I was just recently denied authorization for a prescription and ended up paying out of pocket for it. To my surprise the cost was only $90.65. When I got home I when through my papers where I had to invoices from a Healtsystems, L.L.C.. What was strange was the invoice had the provider as Stoneriver Pharmacy Solution for the same mediation and I just purchased over the counter for $90.65. The thing is all my prior prescriptions were filled in the Bronx at a local pharmacy. Why was Stoneriver Pharmacy Solutions stating they were the provider in Memphis, TN? The thing is Stoneriver Pharmacy Solution submitted a bill for $389.48, when on this last prescription I only paid $90.65 cash. If I didn’t know better I would think this is a form of Federal Mail and Wire Fraud.
    How is it I can pay for a prescription over the counter in the same local pharmacy and only pay $90.65, but when authorized by the claim adjuster the prior 6 months the bills show a provider in TN and the cost $389.48. Then the invoice is from Healthsystems in
    Florida mailed to Travelers in N.Y.? Stoneriver’s website states they are affiliated with over 60,000 pharmacies throughout the country, naturally their prices have to be much lower then the $90.65 I paid out of pocket, so where is the justification of them billing for $389.45. Would love to hear any response! Thanks great site!

    • fl_litig8r says:

      Perhaps New York should take a closer look at Stoneriver’s billing practices, as Massachusetts did almost 2 years ago. While I can understand there being a surcharge added to the cost of the prescription for their billing service, charging more than four times the no-insurance, cash price for drugs seems pretty outrageous. Maybe New York’s state attorney general should get a tip about this?

      • NYUnionMan says:

        Wow, what can I say, your really good! I was totally shoocked when opened the link of the Massachusetts case were kind enough to post. I couldn’t believe it involved StoneRiver Pharmacy Solutions and then to find out this was the eighth settlement of this kind with StoneRiver. This clearly shows that it’s clearly much more involved with StoneRiver having over 60,000 pharmacies under contract. The profits appear to be so vast that the company finds it’s worth it to settle a few million dollars settlement instead of changing their practices.
        This is truly sad that criminal charges haven’t been filed and a much larger investigation hasn’t taken place. Well I have contacted a legal firm in Washington, DC who handles Fraud Act Claims and hopefully they will file on my behave. If not I will have to bring the case to the New York Inspector General”s office. Again thank you so much for taking the time to respond and share that very important link about StoneRiver. They are directly affecting all injuried Workers Compensation claimants who have to take these pain medications, hopefully now that this is defrauding the largest state with these kinds of claims something may finally change. Your the BEST!!!!!!!!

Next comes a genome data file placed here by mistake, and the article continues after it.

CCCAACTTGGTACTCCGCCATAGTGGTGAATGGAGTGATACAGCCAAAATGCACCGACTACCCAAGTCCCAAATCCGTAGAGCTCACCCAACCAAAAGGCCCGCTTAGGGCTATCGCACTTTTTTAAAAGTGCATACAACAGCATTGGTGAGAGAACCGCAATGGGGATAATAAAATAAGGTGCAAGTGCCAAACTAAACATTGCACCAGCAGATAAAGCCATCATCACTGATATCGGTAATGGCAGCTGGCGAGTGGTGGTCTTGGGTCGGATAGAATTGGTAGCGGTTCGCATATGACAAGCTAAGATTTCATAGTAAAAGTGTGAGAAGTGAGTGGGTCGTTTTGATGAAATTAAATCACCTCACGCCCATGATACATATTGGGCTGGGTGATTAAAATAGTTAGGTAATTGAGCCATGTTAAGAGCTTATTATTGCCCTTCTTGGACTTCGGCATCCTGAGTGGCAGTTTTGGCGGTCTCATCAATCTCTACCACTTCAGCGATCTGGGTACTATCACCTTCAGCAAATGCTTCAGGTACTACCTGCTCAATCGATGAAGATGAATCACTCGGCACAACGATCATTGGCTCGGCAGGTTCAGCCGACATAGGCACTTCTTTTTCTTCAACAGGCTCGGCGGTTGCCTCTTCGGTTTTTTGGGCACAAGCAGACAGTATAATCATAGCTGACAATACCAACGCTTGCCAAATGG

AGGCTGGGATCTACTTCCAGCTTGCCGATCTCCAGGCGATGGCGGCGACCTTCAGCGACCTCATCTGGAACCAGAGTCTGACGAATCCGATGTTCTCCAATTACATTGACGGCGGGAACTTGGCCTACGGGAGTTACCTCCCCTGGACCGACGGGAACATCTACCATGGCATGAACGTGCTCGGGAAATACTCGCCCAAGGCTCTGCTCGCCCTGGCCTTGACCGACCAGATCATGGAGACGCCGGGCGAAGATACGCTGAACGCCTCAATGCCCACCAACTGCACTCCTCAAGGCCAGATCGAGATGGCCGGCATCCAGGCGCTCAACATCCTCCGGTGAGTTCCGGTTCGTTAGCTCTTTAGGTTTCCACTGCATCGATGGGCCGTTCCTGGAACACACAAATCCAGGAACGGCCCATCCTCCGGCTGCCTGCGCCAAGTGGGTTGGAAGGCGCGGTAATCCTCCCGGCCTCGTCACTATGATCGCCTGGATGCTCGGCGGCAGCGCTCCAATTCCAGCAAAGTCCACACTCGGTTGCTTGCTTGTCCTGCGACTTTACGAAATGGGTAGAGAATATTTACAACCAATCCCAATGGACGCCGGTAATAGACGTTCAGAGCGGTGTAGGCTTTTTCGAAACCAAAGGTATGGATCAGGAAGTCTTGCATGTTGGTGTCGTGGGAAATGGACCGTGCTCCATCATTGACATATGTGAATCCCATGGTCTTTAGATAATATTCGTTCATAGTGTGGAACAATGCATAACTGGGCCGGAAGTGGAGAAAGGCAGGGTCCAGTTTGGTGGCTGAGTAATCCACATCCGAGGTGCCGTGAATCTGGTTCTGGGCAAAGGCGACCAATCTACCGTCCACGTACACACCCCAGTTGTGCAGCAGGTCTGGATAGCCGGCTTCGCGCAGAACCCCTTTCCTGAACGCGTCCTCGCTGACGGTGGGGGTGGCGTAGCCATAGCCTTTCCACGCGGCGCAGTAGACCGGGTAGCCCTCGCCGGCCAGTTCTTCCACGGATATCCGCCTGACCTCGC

3. robyn says:

    my son is about to settle with insurance company about an accident in which he was not at fault. we consulted a lawyer in the beginning and decided to move forward without an attorney to see if he could get the max without splitting the settlement with attorney. We managed to do that which is fantastic but the next step is negotiating the 500,000.00 hospital bill. I am looking for a sample letter to get me started. he still has surgery in his future and continues to heal but physically his injuries are permanent and as a result his military career has been cut short. thanks robyn

    • fl_litig8r says:

      Although every lien reduction letter will need to be tailored to the particular facts of each case, a decent starting point would be this sample. I’d elaborate a bit more than the sample did on the true value of your son’s case, versus what you accepted in settlement due to [insert reasons here, e.g., inadequate policy limits, risks in proving causation or liability, desperate need for money now to pay for whatever urgent expenses your son may have]. I assume that when you say “the max” you mean that you settled for policy limits, which should help your position in arguing that you took less than full value. So, if your son’s case was worth $1 million and you settled for $500,000, it wouldn’t be unfair for them to share the 50% reduction in the total recovery, reducing their lien by at least that amount. Tug on their heartstrings some by discussing his military service and how disappointed he is that he can no longer serve his country (at least in that capacity), that disappointment only being further compounded by his consequent loss of income.

      If part of these bills were paid for by private (non-military) health insurance, you should read this article, as it will give you ideas for other arguments.

  4. Kimberly Couch says: